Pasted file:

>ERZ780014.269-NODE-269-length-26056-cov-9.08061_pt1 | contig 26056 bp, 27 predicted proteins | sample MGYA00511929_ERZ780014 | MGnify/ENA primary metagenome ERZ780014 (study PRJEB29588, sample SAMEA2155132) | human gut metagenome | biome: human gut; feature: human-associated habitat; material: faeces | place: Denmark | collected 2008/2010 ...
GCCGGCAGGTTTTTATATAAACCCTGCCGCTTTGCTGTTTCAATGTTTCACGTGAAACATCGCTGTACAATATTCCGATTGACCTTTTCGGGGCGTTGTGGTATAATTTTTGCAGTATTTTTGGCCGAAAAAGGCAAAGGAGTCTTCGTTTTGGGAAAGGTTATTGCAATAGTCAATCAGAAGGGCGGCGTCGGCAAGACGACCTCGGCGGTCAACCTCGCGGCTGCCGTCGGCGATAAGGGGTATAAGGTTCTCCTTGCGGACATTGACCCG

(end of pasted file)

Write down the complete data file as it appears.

>ERZ780014.269-NODE-269-length-26056-cov-9.08061_pt1 | contig 26056 bp, 27 predicted proteins | sample MGYA00511929_ERZ780014 | MGnify/ENA primary metagenome ERZ780014 (study PRJEB29588, sample SAMEA2155132) | human gut metagenome | biome: human gut; feature: human-associated habitat; material: faeces | place: Denmark | collected 2008/2010 ...
GCCGGCAGGTTTTTATATAAACCCTGCCGCTTTGCTGTTTCAATGTTTCACGTGAAACATCGCTGTACAATATTCCGATTGACCTTTTCGGGGCGTTGTGGTATAATTTTTGCAGTATTTTTGGCCGAAAAAGGCAAAGGAGTCTTCGTTTTGGGAAAGGTTATTGCAATAGTCAATCAGAAGGGCGGCGTCGGCAAGACGACCTCGGCGGTCAACCTCGCGGCTGCCGTCGGCGATAAGGGGTATAAGGTTCTCCTTGCGGACATTGACCCG